I’m so sorry for how late this review is, guys. To be honest, this quarantine has been taking its toll on me and I haven’t felt 100% like myself in months. My reading has slowed down, my daily routine is gone, and I’m still having trouble accepting life at home for the foreseeable future. I refuse to be one of the inconsiderate people who chooses to go out and live life as if there isn’t a pandemic going on, but I’d be lying if I said it wasn’t tempting. I would love for life to go back to normal, but I can’t do that at the expense of other people. It took me over two weeks to finish this book, but I’m finally here with a review! I used so many sticky tabs to mark up the pages of this book because there is so much great information here. I’m trying to be more intentional about learning how to love, and I think this book is a great start for anyone else who’s trying to do the same.
all about love is a research-based book that details love in all its forms. The author provides a new definition and framework for looking at love, and gives instructions on how to practice love in several different areas. She also shares some of her personal life experiences and gives insight on the way that she learned how to love. The book comes from a feminist and religious perspective.
Length: 237 pages
Additional Sections: Preface and Introduction (intro is a must-read)
Year Published: 2000
The Good Stuff
all about love is split into 13 chapters on love. hooks discusses childhood, spirituality, friendships, self-love, romance, and much more. She also encourages readers to use a new definition of love, and to recognize that love has several components beyond emotional affection and physical/emotional care. Here were some of my favorite sections:
The chapter on childhood love lessons is probably my favorite one. I enjoyed hooks’s discussion on how so many of us didn’t learn what love truly is during childhood, and that she talked about how to be a loving parent. I don’t have any children yet, but it’s very important to me to have a loving household and to do my best to not be the source of my children’s anxiety or insecurity when they’re growing up. I will definitely refer back to this chapter whenever I do become a mother, and it confirmed for me that I do not want to spank my kids. It was refreshing to read her alternatives to spankings, and I think she provided a well-rounded chapter on how to parent from a place of true love, not just care and occasional affection.
One of my favorite chapters was the one on romance and the idea of true love. Even though hooks has suffered significant trauma and pain in her past romantic relationships, I like that she wasn’t cynical about love. She emphasized the idea that we should all strive for perfect love, and she used the definition of perfect as “willing to refine.” I really enjoy that definition of perfection, and I appreciate her constant reminder that love is something that must be practiced every day. I think reading this book has helped me to be a better partner, and I think this would be a great book for people in relationships to read together.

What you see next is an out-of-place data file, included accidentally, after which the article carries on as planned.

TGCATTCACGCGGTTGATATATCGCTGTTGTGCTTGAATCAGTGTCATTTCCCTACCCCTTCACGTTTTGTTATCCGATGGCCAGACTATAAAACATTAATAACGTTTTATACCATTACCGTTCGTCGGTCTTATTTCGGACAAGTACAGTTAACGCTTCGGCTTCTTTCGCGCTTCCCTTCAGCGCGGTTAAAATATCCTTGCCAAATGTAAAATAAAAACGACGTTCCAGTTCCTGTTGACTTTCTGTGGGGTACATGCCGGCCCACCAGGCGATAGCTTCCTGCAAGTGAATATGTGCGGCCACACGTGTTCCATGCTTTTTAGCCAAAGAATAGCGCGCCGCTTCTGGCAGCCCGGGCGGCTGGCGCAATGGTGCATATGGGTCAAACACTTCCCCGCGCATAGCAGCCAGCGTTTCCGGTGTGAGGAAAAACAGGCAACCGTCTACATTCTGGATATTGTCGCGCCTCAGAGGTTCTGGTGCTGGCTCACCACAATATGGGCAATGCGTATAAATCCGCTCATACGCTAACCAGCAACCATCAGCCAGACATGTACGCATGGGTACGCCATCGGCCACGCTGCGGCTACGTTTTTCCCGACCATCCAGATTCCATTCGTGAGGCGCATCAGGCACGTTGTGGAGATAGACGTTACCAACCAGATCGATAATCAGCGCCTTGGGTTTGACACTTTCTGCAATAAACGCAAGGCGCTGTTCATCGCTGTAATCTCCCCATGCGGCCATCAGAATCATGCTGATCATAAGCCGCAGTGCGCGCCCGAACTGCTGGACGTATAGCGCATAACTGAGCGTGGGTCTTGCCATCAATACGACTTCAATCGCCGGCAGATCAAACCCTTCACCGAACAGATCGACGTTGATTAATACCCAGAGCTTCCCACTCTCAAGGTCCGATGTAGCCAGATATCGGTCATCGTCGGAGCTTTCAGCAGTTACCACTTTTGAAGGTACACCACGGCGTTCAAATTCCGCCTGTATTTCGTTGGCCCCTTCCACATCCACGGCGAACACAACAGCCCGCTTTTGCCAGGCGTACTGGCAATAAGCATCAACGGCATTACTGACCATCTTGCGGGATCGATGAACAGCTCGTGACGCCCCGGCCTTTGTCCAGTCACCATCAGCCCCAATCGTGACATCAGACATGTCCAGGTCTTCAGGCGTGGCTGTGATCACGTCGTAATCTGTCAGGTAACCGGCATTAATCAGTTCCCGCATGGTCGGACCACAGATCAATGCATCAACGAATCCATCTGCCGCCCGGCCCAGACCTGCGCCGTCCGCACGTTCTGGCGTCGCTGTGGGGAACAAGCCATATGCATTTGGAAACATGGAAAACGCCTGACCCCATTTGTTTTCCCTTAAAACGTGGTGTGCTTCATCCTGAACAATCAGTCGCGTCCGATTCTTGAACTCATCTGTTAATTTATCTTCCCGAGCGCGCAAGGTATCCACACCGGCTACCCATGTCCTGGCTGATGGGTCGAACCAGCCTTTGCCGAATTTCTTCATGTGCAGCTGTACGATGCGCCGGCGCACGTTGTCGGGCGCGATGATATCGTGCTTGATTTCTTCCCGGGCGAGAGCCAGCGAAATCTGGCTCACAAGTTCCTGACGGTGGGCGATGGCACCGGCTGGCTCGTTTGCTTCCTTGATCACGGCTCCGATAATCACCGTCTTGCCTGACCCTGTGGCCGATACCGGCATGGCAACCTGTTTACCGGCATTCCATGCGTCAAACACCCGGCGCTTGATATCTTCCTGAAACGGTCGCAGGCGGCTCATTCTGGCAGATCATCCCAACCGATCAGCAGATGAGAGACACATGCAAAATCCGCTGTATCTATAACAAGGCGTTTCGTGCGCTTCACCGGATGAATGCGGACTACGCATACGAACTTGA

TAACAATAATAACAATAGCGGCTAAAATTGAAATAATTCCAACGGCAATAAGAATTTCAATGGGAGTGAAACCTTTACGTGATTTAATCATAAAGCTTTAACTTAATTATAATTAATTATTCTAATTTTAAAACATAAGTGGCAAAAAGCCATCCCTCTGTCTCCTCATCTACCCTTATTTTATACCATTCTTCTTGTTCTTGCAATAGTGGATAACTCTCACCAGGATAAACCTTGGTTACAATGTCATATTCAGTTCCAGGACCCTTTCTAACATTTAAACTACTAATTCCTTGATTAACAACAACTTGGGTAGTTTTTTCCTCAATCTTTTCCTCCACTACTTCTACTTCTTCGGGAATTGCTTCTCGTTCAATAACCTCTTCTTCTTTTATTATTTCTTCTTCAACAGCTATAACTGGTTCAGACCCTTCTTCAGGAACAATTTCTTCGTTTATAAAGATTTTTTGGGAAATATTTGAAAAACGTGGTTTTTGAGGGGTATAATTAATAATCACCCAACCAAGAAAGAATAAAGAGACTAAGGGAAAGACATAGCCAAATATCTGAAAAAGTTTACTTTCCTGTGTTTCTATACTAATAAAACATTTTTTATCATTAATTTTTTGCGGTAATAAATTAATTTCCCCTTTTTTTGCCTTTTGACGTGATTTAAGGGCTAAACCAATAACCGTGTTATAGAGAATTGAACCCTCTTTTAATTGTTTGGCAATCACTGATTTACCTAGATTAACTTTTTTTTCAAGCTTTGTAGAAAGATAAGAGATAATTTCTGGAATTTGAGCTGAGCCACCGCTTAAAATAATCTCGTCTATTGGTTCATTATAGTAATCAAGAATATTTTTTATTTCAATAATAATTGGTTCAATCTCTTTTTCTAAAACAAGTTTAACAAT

I’ve heard of the idea of love as a healing power before, but this book added another layer of perspective to it. I think many of us go through life seeing messages that tell us we must go through suffering and pain to be able to give and receive love. I appreciated that the author partially debunked that narrative and clarified that suffering does not have to include violence or abuse of any kind. Dysfunctional families are not a necessary evil, and you can be a fully-functioning adult without a rough childhood. She also spoke about how self-love and not judging yourself or others is where love really begins to heal, and I found that encouraging. I can be really tough on myself when it comes to mistakes I’ve made in the past, and this chapter reminded me to be kind to myself.
What I Would Change
Good grammar and spelling is important, especially when you’re writing a book. I can’t believe that this book is 20 years old and there’s still a big spelling mistake in the table of contents. I’ve criticized spelling and grammar in other books because it seriously brings down the integrity of the book, particularly when it’s non-fiction and the author is presenting themselves as an authority in that area. Every book has a few grammar and spelling errors, but this one has several.
This book also came from a heavily spiritual/religious and feminist perspective. This isn’t necessarily a problem, but it seemed one-sided and sometimes contradictory, since most religions are inherently not feminist. hooks quotes the Bible several times throughout the book and it gets progressively more spiritual the further you go. I don’t think religion or spirituality is a bad thing, but I can imagine that it might be awkward to read if you’re not Christian. I also didn’t agree with hooks’s idea that women are better at all types of love. There was heavy criticism of men and their inability to be good at different types of love because of how they’re socialized. I do agree that women should be considered authorities on love in the same way that many men are, but sometimes it felt like the book would borderline on man-bashing. I think it’s important to remember that this is someone’s individual perspective on how we should practice love, but it isn’t the only way to practice it.
Overall I think the book has so much good information, and it is 100% worth the read. I wouldn’t revere the book as absolute truth, but I think it’s a valid perspective on love with great insight on how we should practice it. I think it was so far ahead of its time considering that it’s 20 years old, and I would recommend that anyone who wants to learn about love should read it.
Overall rating: 8.5/10